This line (along with the other 8 PRD intercity lines under construction and even more planned)
What are these 8, and which of them is the next to open for service?
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Old September 26th, 2014, 08:13 AM   #8532
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Quote:
Originally Posted by chornedsnorkack View Post
The whole line - both Guangzhou-Guilin and Guilin-Guiyang section are on schedule to open this year? Will it be the first HSR to Guiyang?
Yes that's the current plan.

It will be the first HSR reaching Guiyang.

Guiyang-Guangzhou HSR

(xinhua)
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Old September 26th, 2014, 09:53 AM   #8533
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Quote:
Originally Posted by big-dog View Post
Yes that's the current plan.

It will be the first HSR reaching Guiyang.
When shall Changsha-Guiyang high speed railway open?
Before it does, what shall be the trip time Guiling-Guiyang? And what shall be the trip time Beijing-Changsha-Guilin-Guiyang this year?
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Old September 26th, 2014, 01:47 PM   #8534
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Quote:
Originally Posted by chornedsnorkack View Post
What are these 8, and which of them is the next to open for service?
1. Guangfozhao line (Guangzhou - Foshan - Zhaoqing)
2. Guanhui line (Dongguan Wanghung - Huizhou)
3. Guangqing line (Guangzhou - Qingyuan)
4. Suiguanshen line (Guangzhou North - Dongguan - Shenzhen Airport)
5. Foguan line (Foshan - Dongguan Wanghung)
6. Guangfo circle line (Guangzhou/Foshan loop)
7. Zhongnanhu line (Zhongshan - Nansha - Humen)
8. Zhuhai Airport line (Zhuhai - Zhuhai Airport)

The first of these to open will be the main section (Foshan - Zhaoqing) of the Guangfozhao line on 30th June, 2015. However, Foshan West Station will open later and the line can only serve Guangzhou Railway Station after a large-scale expansion is carried out (from 2016 to 2019). Therefore, trains will temporarily terminate at Guangzhou South instead, using the Nanning-Guangzhou HSR line between Foshan and Guangzhou South.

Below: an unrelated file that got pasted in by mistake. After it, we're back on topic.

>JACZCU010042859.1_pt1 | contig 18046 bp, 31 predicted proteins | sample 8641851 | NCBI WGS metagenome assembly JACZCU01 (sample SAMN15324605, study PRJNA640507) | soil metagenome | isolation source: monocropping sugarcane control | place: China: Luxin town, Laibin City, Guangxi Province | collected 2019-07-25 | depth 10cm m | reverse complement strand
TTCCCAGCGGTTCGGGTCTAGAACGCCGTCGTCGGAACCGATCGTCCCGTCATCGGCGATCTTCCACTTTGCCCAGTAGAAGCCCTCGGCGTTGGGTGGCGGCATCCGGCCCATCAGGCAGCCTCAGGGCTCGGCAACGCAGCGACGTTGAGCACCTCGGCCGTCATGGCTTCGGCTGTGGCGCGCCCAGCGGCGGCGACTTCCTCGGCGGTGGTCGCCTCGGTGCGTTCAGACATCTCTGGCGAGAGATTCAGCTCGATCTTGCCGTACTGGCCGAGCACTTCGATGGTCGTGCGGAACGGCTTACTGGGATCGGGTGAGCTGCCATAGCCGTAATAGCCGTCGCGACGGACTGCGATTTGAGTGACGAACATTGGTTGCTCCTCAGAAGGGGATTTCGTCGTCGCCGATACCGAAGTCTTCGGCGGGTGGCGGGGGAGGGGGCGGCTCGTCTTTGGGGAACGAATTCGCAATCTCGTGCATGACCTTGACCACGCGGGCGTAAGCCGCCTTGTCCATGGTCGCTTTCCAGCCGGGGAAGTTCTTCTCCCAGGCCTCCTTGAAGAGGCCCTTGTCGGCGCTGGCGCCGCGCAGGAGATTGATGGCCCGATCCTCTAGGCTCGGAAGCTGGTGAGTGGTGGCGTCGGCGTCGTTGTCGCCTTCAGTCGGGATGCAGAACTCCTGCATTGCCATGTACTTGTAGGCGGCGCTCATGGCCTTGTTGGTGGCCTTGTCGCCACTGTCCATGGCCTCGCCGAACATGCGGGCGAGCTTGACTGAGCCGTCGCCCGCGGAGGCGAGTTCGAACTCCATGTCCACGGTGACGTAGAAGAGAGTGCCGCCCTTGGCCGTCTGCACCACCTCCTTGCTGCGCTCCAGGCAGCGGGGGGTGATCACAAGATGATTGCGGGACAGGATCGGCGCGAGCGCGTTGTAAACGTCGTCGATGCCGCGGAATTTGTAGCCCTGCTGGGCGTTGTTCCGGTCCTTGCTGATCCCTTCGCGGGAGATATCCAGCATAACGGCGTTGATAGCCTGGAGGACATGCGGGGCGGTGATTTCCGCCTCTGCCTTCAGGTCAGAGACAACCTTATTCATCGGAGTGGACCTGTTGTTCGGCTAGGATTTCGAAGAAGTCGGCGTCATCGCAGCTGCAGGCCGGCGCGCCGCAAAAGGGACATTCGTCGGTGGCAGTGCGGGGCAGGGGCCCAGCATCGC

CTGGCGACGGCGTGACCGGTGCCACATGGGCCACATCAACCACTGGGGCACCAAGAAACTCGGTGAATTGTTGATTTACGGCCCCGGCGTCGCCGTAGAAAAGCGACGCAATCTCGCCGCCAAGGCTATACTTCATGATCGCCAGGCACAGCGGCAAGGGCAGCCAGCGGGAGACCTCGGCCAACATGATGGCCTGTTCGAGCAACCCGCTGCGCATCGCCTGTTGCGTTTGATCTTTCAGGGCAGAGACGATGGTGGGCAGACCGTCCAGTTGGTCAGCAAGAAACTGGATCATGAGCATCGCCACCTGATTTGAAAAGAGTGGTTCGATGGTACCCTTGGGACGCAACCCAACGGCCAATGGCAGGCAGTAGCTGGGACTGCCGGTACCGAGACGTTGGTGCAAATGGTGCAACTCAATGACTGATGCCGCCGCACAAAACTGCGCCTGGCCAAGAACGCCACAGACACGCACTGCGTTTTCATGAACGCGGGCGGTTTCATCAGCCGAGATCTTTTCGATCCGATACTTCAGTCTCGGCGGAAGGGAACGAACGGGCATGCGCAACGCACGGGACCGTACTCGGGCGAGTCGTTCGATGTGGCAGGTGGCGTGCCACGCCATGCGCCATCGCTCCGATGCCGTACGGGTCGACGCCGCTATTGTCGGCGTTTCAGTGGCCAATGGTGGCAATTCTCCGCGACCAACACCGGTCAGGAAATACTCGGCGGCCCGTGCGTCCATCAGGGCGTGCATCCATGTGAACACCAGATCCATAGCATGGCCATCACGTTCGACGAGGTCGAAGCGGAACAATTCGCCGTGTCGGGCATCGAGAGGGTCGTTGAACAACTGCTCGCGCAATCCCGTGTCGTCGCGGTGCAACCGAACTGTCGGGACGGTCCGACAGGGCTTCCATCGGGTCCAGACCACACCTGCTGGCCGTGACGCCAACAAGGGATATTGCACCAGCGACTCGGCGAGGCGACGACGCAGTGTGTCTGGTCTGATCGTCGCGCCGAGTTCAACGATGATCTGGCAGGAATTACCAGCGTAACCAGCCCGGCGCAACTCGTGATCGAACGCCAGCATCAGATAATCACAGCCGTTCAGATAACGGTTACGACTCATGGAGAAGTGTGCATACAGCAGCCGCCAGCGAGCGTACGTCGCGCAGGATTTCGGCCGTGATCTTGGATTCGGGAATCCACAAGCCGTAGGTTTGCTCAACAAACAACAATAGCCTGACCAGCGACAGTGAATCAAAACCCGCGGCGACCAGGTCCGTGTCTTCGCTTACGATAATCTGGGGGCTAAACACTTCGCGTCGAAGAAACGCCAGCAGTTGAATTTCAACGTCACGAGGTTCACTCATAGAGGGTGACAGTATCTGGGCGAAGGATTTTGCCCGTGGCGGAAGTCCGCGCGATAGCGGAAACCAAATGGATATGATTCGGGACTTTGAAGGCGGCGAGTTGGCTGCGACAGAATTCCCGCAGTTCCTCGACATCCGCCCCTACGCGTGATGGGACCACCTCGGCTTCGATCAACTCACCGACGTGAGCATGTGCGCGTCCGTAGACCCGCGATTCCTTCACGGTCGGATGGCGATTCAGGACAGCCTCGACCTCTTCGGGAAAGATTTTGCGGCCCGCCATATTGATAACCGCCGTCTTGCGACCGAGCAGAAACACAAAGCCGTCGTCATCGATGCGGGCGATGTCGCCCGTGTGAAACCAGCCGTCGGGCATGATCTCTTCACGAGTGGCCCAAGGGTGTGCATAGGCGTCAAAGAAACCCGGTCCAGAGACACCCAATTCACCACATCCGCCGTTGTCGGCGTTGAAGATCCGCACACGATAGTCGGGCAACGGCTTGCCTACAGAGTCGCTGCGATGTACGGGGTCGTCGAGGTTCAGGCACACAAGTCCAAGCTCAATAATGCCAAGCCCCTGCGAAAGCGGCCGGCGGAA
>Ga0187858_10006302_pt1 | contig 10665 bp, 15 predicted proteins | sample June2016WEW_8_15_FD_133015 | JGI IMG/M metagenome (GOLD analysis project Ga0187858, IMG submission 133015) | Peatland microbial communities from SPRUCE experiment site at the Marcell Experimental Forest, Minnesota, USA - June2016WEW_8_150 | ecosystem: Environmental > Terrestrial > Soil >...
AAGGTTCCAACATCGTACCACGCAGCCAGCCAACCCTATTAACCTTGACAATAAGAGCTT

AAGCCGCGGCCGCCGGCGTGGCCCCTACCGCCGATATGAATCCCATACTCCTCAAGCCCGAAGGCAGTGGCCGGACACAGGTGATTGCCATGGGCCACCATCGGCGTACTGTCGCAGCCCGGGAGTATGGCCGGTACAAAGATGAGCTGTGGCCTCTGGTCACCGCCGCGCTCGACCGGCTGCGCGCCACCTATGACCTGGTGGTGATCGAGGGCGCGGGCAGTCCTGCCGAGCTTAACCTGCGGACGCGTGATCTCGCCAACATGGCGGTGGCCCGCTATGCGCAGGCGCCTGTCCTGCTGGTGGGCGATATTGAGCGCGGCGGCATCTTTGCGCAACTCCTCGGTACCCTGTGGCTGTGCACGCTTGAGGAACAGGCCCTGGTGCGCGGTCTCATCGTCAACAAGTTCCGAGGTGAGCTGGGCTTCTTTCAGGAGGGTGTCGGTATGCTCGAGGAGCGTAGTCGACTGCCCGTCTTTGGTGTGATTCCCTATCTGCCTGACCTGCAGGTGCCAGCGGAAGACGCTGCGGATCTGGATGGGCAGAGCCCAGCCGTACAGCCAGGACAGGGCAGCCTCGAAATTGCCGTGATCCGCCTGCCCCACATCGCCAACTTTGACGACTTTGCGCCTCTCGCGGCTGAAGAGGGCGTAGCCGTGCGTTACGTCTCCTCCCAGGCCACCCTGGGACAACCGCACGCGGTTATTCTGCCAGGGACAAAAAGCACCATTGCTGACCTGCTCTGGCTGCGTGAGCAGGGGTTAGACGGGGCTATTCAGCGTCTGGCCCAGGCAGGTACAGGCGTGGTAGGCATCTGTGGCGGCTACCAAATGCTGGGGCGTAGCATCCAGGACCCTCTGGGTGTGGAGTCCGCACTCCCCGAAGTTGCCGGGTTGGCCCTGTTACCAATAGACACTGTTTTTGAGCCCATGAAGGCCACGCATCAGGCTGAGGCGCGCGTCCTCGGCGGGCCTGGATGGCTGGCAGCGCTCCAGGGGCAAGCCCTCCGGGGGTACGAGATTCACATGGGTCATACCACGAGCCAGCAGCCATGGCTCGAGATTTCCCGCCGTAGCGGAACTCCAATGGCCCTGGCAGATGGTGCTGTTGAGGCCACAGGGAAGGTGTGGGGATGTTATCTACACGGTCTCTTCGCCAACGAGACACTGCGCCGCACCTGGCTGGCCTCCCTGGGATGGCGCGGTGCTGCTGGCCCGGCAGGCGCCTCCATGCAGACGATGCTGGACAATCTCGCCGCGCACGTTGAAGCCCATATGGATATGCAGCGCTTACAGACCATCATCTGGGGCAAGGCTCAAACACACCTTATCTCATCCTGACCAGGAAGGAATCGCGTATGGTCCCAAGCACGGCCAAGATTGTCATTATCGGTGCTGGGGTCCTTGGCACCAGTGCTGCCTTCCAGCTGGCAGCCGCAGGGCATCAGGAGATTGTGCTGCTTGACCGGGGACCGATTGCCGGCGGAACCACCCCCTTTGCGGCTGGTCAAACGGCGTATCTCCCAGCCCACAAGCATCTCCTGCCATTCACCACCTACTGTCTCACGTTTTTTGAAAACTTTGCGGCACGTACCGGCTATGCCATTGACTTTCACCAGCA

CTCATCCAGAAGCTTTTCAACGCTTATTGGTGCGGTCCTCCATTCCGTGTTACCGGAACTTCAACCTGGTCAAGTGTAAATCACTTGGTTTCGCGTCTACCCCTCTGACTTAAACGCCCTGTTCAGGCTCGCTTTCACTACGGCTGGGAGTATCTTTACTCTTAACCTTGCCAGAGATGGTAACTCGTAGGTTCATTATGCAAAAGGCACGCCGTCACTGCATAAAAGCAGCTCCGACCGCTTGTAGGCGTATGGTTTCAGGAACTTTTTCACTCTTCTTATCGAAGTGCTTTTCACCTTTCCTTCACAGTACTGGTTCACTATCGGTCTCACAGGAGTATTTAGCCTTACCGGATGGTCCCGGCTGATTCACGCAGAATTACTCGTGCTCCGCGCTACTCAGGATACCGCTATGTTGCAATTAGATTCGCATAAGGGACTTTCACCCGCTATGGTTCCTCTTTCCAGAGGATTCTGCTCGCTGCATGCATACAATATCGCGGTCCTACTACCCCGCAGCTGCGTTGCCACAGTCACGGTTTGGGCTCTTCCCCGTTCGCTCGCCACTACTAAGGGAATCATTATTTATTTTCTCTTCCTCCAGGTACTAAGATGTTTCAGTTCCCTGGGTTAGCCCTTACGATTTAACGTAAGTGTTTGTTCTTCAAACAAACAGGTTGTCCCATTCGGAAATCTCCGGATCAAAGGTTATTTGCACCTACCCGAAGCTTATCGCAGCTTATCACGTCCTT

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Old September 26th, 2014, 02:28 PM   #8535
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Therefore, trains will temporarily terminate at Guangzhou South instead, using the Nanning-Guangzhou HSR line between Foshan and Guangzhou South.
Nanning-Wuzhou high speed railway has been opened, but Wuzhou-Guangzhou high speed railway has not.
Is it known when Wuzhou-Guangzhou high speed railway shall open for scheduled service?
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Old September 26th, 2014, 02:47 PM   #8536
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Yes, it is planned to open on 30th December, the same day as the Guiyang - Guangzhou HSR line. Both lines are parallel between Foshan and Guangzhou South and will be completed together. Nanning East station should be opened on the same day.
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Old September 26th, 2014, 03:17 PM   #8537